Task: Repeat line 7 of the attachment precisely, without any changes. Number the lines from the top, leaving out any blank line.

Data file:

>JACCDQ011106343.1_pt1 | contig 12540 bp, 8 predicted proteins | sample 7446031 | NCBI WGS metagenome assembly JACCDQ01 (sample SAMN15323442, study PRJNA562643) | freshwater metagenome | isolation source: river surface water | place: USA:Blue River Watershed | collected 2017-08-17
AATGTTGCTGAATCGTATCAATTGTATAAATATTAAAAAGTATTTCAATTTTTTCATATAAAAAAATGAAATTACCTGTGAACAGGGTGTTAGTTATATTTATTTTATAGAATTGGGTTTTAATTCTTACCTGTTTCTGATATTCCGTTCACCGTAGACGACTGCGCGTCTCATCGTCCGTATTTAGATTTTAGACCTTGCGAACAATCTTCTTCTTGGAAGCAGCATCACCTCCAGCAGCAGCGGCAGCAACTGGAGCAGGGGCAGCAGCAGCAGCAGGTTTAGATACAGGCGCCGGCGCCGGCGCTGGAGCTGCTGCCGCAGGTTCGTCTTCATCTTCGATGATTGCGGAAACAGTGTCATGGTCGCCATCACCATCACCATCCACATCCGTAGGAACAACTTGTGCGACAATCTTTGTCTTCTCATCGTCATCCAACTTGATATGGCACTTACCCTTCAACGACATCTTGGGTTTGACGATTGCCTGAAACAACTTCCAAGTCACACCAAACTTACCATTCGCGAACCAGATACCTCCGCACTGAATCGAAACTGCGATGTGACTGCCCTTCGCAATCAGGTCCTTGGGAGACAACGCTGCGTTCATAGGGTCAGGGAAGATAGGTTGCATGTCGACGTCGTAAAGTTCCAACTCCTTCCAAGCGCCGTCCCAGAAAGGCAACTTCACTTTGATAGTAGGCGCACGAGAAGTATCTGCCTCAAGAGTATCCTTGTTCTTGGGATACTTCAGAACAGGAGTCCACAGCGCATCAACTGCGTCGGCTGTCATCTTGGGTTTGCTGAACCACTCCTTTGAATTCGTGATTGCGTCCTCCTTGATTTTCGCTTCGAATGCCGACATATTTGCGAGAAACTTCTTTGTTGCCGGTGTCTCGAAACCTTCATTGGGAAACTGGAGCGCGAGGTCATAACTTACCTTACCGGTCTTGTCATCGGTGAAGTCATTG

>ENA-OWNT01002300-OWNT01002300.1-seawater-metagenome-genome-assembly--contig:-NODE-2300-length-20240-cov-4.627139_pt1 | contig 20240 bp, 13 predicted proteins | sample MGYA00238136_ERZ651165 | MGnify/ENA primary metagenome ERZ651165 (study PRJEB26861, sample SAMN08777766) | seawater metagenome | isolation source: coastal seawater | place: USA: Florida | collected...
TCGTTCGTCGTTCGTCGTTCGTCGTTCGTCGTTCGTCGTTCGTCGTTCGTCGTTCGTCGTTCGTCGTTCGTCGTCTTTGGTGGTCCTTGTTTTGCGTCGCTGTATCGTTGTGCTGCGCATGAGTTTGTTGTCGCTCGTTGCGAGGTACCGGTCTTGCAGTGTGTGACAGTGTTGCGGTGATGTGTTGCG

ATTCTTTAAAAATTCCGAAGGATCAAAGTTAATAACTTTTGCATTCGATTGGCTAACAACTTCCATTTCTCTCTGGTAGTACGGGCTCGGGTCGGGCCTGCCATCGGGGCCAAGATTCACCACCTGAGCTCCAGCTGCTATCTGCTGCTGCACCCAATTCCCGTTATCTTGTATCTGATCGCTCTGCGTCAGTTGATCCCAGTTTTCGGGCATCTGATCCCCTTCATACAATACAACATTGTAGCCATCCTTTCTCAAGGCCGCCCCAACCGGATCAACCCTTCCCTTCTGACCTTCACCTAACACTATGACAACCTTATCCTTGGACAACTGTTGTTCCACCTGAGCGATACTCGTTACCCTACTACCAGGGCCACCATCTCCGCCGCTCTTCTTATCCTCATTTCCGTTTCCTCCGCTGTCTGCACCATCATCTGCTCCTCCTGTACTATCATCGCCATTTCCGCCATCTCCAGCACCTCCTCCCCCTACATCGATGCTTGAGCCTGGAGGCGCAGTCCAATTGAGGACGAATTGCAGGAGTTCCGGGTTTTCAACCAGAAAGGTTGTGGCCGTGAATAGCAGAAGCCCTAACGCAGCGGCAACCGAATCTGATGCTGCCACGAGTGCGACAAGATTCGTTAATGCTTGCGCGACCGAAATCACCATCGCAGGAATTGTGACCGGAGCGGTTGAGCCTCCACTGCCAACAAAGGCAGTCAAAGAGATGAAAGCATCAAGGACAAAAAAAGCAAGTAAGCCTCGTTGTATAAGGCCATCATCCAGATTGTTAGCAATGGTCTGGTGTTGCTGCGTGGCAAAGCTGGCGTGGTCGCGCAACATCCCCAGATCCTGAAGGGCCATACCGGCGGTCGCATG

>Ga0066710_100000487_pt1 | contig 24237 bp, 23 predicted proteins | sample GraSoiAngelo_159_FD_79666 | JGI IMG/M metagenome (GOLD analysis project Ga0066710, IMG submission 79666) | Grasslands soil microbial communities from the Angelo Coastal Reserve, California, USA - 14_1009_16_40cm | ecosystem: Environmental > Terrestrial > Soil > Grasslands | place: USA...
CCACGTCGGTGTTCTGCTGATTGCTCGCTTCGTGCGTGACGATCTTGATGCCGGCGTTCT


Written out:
CCACGTCGGTGTTCTGCTGATTGCTCGCTTCGTGCGTGACGATCTTGATGCCGGCGTTCT